and plain statement of the claim showing that the pleader is entitled to relief.” As the
Court held in Twombly, the pleading standard Rule 8 announces does not require
“detailed factual allegations,” but it demands more than an unadorned, the-defendantunlawfully-harmed-me accusation. Iqbal, 556 U.S. at 678 (quoting Twombly, 550 U.S.
at 555). A pleading that offers “labels and conclusions” or “a formulaic recitation of the
elements of a cause of action will not do.” Twombly, 550 U.S. at 555. Nor does a
complaint suffice if it tenders “naked assertion[s]” devoid of “further factual
enhancement.” Id. at 557.
In Count II, Mr. Ali alleges that the defendants engaged in unfair methods of
competition and unfair or deceptive acts or practices, as defined by Pennsylvania’s Unfair
Trade and Consumer Protection Law, by attempting to collect a debt in violation of the
Fair Credit Extension Uniformity Act. The defendants seek to dismiss this claim arguing
that Mr. Ali failed to allege either justifiable reliance or ascertainable loss. I do not
Pennsylvania’s Fair Credit Extension Uniformity Act (“FCEUA”) prohibits unfair
or deceptive acts or practices in the collection of debt. See 73 P.S. § 2270.2.
Pennsylvania’s Unfair Trade Practices and Consumer Protection Law (“UTPCPL”), like
the FCEUA, is “a remedial statute intended to protect consumers from unfair or deceptive
practices or acts” in the conduct of trade or commerce. Balderston v. Medtronic Sofamor
Danek, Inc., 152 F.Supp.2d 772, 776 (E.D. Pa. 2001). Section 201-2(4) of the UTPCPL
“lists specific unfair methods of competition and unfair or deceptive acts or practices, and
includes a catchall provision.” Hunt v. U.S. Tobacco Co., 538 F.3d 217, 221 (3d Cir.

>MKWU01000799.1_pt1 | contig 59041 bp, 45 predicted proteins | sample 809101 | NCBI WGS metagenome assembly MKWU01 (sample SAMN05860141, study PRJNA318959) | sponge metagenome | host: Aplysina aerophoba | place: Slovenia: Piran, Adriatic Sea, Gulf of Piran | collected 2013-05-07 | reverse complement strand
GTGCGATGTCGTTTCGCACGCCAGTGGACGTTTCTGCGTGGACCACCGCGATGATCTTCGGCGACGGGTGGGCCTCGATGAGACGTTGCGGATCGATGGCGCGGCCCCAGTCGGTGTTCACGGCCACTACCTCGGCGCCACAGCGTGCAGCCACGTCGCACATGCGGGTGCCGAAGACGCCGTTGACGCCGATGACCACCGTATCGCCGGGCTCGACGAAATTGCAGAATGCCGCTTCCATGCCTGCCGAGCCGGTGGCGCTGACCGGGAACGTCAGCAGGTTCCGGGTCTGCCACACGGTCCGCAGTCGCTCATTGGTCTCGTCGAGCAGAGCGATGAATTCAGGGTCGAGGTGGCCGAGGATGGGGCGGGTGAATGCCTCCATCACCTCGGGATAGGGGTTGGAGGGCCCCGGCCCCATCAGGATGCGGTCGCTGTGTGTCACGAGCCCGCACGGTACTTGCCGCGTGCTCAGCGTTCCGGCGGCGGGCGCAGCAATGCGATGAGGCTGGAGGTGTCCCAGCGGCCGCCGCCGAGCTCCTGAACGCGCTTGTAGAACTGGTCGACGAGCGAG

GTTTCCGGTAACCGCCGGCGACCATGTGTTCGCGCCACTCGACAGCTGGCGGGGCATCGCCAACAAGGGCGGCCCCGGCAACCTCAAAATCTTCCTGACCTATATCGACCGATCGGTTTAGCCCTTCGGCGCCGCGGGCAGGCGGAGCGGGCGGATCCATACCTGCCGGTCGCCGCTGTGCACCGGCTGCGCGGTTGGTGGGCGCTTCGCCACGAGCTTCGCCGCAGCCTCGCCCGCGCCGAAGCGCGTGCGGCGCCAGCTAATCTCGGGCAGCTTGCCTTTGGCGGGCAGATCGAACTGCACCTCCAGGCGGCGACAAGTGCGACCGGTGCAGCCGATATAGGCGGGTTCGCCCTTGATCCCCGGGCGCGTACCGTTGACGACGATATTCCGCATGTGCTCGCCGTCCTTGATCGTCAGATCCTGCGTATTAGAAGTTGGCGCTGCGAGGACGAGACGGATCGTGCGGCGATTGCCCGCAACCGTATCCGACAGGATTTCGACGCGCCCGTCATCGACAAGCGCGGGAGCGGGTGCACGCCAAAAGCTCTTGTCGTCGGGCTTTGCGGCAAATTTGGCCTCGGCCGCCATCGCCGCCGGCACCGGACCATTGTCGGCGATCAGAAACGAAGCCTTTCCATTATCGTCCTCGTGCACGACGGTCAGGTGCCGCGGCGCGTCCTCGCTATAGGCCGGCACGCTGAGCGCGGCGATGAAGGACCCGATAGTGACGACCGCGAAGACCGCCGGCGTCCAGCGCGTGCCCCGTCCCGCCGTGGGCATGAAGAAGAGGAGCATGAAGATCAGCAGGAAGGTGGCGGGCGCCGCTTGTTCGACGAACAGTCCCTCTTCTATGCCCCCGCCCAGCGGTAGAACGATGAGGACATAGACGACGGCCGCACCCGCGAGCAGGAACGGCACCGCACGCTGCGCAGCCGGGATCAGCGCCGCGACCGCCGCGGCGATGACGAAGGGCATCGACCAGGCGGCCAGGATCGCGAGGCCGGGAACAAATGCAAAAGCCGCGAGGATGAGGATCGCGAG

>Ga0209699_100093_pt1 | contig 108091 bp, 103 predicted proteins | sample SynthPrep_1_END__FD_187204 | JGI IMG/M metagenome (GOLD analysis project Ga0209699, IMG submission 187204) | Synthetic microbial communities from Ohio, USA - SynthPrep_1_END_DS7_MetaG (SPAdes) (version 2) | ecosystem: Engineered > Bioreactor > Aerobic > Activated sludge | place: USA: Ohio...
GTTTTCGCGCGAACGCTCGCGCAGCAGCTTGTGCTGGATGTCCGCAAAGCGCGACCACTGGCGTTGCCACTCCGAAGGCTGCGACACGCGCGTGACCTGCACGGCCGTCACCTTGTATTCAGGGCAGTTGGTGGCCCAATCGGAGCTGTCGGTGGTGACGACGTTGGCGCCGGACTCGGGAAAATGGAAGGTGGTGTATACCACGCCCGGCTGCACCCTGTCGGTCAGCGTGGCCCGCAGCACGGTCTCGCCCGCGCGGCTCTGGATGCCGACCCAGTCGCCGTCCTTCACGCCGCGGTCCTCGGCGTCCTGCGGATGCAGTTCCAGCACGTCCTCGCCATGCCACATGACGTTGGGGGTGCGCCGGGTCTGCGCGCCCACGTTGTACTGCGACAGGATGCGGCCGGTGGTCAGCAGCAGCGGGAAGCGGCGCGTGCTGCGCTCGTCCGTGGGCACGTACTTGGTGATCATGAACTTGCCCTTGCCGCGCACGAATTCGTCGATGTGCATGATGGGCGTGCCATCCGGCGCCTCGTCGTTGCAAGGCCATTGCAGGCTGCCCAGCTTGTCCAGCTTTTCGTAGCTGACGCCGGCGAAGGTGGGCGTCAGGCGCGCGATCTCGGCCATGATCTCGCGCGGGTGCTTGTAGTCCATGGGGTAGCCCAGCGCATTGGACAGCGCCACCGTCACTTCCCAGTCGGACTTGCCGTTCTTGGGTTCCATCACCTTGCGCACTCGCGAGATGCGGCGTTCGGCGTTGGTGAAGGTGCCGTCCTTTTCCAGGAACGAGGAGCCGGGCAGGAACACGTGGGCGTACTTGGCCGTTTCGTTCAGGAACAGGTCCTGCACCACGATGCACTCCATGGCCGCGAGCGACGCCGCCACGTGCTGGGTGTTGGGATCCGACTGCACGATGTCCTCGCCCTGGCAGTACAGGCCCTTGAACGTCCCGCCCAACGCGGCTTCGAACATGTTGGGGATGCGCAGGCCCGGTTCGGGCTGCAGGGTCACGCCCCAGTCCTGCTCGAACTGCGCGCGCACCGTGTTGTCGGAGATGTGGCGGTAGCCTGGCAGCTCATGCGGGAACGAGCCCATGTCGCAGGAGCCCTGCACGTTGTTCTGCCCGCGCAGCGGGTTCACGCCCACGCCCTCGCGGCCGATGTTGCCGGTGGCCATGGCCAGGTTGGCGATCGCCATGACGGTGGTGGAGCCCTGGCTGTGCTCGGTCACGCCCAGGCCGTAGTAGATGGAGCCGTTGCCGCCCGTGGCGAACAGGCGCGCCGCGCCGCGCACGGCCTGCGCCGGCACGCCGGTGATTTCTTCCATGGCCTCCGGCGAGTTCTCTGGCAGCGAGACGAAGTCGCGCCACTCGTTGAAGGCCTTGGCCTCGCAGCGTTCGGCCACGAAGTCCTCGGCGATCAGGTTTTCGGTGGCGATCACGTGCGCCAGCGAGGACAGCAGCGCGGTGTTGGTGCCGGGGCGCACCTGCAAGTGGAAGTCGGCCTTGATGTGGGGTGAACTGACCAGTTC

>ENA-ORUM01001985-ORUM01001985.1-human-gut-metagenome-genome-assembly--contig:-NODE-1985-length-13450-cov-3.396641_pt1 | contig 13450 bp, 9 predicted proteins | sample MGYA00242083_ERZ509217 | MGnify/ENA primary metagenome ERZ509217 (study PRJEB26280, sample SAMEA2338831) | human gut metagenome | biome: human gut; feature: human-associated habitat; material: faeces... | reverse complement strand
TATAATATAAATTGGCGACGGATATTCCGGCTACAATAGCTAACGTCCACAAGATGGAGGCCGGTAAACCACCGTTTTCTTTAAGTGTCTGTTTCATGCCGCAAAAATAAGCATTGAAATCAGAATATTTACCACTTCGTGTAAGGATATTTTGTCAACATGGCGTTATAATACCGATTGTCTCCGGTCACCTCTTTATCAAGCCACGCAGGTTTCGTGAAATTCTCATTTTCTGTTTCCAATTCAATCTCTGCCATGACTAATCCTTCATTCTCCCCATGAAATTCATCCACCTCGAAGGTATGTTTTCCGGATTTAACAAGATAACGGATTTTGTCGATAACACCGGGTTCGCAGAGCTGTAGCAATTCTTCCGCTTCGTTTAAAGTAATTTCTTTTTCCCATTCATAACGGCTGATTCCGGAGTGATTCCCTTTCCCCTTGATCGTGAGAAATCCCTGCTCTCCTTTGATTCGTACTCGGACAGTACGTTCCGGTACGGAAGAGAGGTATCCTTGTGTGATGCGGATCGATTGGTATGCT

Mr. Ali’s claims under the FCEUA and the UTPCPL are analyzed, at least as an
initial matter, together: “Since the FCEUA does not provide individuals with the right to
institute private causes of action for violations, individual plaintiffs must use 73 Pa. Stat.
§ 201-9.2, the remedial provision of the UTPCPL, to obtain relief.” Benner v. Bank of
Am., N.A., 917 F.Supp.2d 338, 359 (E.D. Pa. 2013); see FCEUA, 73 Pa. Stat. §
2270.5(a) (“If a debt collector or creditor engages in an unfair or deceptive debt
collection act or practice under this act, it shall constitute a violation of [the UTPCPL]”).
The Superior Court of Pennsylvania has stated:
The inclusion of a violation of the FCEUA as also being
a violation of the UTPCPL, evinces a clear intent by our
Legislature that FCEUA claims be treated in the same
manner as other private action claims under the UTPCPL.
. . . As a private action under Section 201-9.2 of the
UTPCPL, FCEUA claims therefore must plead that a
plaintiff suffered an ascertainable loss as a result of a
defendant’s prohibited action. As stated earlier, this
requires that justifiable reliance be pled.
Kern v. Lehigh Valley Hosp., Inc., 108 A.3d 1281, 1290 (Pa. Super. 2015). The Kern
court clarified that a plaintiff proceeding under the UTPCPL’s remedial provision on a
FCEUA claim must plead an ascertainable loss resulting from justifiable reliance on the
defendant’s conduct in order to survive a Rule 12(b)(6) motion. Courts have consistently
adopted Kern’s interpretation of the pleading requirements under the FCEUA and